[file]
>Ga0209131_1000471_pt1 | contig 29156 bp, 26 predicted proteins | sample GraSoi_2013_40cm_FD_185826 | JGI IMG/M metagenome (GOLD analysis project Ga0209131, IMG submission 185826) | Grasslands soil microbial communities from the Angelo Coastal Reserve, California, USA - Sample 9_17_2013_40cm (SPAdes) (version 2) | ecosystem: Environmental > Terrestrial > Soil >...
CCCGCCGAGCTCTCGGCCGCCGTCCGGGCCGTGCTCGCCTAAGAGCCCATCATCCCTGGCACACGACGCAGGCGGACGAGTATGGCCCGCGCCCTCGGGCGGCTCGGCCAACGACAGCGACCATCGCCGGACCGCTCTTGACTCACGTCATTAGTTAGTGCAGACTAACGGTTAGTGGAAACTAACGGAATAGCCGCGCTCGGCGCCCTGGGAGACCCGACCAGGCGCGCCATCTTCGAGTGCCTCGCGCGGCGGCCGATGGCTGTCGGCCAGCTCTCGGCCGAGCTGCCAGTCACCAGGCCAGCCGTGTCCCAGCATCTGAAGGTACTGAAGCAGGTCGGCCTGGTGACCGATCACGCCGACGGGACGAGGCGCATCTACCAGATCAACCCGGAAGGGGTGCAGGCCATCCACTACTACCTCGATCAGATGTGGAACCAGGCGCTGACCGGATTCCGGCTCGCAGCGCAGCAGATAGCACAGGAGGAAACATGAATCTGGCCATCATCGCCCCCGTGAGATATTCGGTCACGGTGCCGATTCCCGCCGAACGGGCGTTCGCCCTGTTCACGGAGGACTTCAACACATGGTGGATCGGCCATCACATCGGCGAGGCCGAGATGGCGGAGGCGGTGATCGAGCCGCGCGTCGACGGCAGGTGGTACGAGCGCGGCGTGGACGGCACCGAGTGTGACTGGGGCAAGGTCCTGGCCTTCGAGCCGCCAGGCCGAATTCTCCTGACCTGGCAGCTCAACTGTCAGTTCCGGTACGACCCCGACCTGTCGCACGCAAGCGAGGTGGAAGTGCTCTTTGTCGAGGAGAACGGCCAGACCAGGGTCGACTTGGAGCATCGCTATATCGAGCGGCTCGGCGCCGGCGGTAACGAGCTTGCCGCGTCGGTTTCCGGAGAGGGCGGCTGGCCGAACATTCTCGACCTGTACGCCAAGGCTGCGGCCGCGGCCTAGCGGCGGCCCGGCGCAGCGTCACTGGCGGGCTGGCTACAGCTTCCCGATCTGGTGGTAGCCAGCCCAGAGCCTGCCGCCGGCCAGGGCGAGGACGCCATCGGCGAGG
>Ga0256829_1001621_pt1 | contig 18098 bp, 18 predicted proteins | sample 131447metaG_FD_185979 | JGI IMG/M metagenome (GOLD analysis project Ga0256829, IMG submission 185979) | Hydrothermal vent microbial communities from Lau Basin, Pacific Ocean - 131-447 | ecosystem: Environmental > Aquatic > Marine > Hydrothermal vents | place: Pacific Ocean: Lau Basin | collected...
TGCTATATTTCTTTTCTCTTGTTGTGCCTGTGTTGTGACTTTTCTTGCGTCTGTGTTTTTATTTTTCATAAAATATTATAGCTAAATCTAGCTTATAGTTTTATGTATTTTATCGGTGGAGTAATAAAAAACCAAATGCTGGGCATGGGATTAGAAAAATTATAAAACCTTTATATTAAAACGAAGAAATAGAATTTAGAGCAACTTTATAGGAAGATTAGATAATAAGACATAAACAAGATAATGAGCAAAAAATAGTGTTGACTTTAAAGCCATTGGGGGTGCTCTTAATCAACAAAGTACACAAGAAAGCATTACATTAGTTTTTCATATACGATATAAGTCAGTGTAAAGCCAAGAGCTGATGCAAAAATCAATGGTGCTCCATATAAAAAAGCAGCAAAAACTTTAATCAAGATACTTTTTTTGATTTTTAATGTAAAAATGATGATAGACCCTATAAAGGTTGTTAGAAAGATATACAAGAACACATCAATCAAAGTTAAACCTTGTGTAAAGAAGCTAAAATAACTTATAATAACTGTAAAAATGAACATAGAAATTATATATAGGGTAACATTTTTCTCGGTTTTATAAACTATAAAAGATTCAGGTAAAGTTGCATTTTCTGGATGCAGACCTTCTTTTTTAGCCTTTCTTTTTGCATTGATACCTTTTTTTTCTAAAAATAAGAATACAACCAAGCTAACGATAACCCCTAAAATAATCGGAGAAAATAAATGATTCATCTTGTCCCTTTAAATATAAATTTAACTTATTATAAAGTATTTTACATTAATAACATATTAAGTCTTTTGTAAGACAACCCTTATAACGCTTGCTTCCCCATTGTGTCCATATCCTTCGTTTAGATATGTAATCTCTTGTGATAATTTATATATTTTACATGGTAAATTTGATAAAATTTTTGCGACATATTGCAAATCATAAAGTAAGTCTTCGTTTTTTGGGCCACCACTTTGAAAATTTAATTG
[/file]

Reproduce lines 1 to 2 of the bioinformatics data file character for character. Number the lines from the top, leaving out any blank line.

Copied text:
>Ga0209131_1000471_pt1 | contig 29156 bp, 26 predicted proteins | sample GraSoi_2013_40cm_FD_185826 | JGI IMG/M metagenome (GOLD analysis project Ga0209131, IMG submission 185826) | Grasslands soil microbial communities from the Angelo Coastal Reserve, California, USA - Sample 9_17_2013_40cm (SPAdes) (version 2) | ecosystem: Environmental > Terrestrial > Soil >...
CCCGCCGAGCTCTCGGCCGCCGTCCGGGCCGTGCTCGCCTAAGAGCCCATCATCCCTGGCACACGACGCAGGCGGACGAGTATGGCCCGCGCCCTCGGGCGGCTCGGCCAACGACAGCGACCATCGCCGGACCGCTCTTGACTCACGTCATTAGTTAGTGCAGACTAACGGTTAGTGGAAACTAACGGAATAGCCGCGCTCGGCGCCCTGGGAGACCCGACCAGGCGCGCCATCTTCGAGTGCCTCGCGCGGCGGCCGATGGCTGTCGGCCAGCTCTCGGCCGAGCTGCCAGTCACCAGGCCAGCCGTGTCCCAGCATCTGAAGGTACTGAAGCAGGTCGGCCTGGTGACCGATCACGCCGACGGGACGAGGCGCATCTACCAGATCAACCCGGAAGGGGTGCAGGCCATCCACTACTACCTCGATCAGATGTGGAACCAGGCGCTGACCGGATTCCGGCTCGCAGCGCAGCAGATAGCACAGGAGGAAACATGAATCTGGCCATCATCGCCCCCGTGAGATATTCGGTCACGGTGCCGATTCCCGCCGAACGGGCGTTCGCCCTGTTCACGGAGGACTTCAACACATGGTGGATCGGCCATCACATCGGCGAGGCCGAGATGGCGGAGGCGGTGATCGAGCCGCGCGTCGACGGCAGGTGGTACGAGCGCGGCGTGGACGGCACCGAGTGTGACTGGGGCAAGGTCCTGGCCTTCGAGCCGCCAGGCCGAATTCTCCTGACCTGGCAGCTCAACTGTCAGTTCCGGTACGACCCCGACCTGTCGCACGCAAGCGAGGTGGAAGTGCTCTTTGTCGAGGAGAACGGCCAGACCAGGGTCGACTTGGAGCATCGCTATATCGAGCGGCTCGGCGCCGGCGGTAACGAGCTTGCCGCGTCGGTTTCCGGAGAGGGCGGCTGGCCGAACATTCTCGACCTGTACGCCAAGGCTGCGGCCGCGGCCTAGCGGCGGCCCGGCGCAGCGTCACTGGCGGGCTGGCTACAGCTTCCCGATCTGGTGGTAGCCAGCCCAGAGCCTGCCGCCGGCCAGGGCGAGGACGCCATCGGCGAGG